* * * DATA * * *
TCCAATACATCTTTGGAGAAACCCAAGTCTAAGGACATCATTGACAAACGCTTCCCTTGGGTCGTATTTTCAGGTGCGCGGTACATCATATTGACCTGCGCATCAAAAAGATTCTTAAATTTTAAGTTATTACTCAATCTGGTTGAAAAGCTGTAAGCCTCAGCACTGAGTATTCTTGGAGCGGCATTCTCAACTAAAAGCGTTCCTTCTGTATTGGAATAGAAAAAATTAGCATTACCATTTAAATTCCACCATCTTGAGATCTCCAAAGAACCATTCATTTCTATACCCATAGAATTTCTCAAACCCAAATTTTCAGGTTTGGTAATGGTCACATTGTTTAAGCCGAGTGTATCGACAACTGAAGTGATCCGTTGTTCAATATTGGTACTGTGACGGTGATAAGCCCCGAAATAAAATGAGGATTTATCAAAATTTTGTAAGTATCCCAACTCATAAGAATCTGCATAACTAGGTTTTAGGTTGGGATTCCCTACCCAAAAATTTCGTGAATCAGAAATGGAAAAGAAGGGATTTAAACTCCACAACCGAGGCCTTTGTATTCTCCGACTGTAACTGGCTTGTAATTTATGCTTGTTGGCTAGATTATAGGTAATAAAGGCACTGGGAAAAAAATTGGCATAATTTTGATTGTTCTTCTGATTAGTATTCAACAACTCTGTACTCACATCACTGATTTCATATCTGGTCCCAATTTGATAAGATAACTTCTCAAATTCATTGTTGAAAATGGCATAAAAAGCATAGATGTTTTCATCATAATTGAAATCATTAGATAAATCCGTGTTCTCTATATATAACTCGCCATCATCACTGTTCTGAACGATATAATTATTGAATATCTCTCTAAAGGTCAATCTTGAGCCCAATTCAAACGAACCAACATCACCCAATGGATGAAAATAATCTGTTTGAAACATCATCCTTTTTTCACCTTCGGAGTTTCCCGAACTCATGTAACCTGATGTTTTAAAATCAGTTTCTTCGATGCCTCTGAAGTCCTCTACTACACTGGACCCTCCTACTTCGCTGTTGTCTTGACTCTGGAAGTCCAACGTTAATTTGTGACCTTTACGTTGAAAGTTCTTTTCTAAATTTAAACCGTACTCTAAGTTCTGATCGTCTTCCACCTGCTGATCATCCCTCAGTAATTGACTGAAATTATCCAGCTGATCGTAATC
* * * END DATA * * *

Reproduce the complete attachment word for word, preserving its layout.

TCCAATACATCTTTGGAGAAACCCAAGTCTAAGGACATCATTGACAAACGCTTCCCTTGGGTCGTATTTTCAGGTGCGCGGTACATCATATTGACCTGCGCATCAAAAAGATTCTTAAATTTTAAGTTATTACTCAATCTGGTTGAAAAGCTGTAAGCCTCAGCACTGAGTATTCTTGGAGCGGCATTCTCAACTAAAAGCGTTCCTTCTGTATTGGAATAGAAAAAATTAGCATTACCATTTAAATTCCACCATCTTGAGATCTCCAAAGAACCATTCATTTCTATACCCATAGAATTTCTCAAACCCAAATTTTCAGGTTTGGTAATGGTCACATTGTTTAAGCCGAGTGTATCGACAACTGAAGTGATCCGTTGTTCAATATTGGTACTGTGACGGTGATAAGCCCCGAAATAAAATGAGGATTTATCAAAATTTTGTAAGTATCCCAACTCATAAGAATCTGCATAACTAGGTTTTAGGTTGGGATTCCCTACCCAAAAATTTCGTGAATCAGAAATGGAAAAGAAGGGATTTAAACTCCACAACCGAGGCCTTTGTATTCTCCGACTGTAACTGGCTTGTAATTTATGCTTGTTGGCTAGATTATAGGTAATAAAGGCACTGGGAAAAAAATTGGCATAATTTTGATTGTTCTTCTGATTAGTATTCAACAACTCTGTACTCACATCACTGATTTCATATCTGGTCCCAATTTGATAAGATAACTTCTCAAATTCATTGTTGAAAATGGCATAAAAAGCATAGATGTTTTCATCATAATTGAAATCATTAGATAAATCCGTGTTCTCTATATATAACTCGCCATCATCACTGTTCTGAACGATATAATTATTGAATATCTCTCTAAAGGTCAATCTTGAGCCCAATTCAAACGAACCAACATCACCCAATGGATGAAAATAATCTGTTTGAAACATCATCCTTTTTTCACCTTCGGAGTTTCCCGAACTCATGTAACCTGATGTTTTAAAATCAGTTTCTTCGATGCCTCTGAAGTCCTCTACTACACTGGACCCTCCTACTTCGCTGTTGTCTTGACTCTGGAAGTCCAACGTTAATTTGTGACCTTTACGTTGAAAGTTCTTTTCTAAATTTAAACCGTACTCTAAGTTCTGATCGTCTTCCACCTGCTGATCATCCCTCAGTAATTGACTGAAATTATCCAGCTGATCGTAATC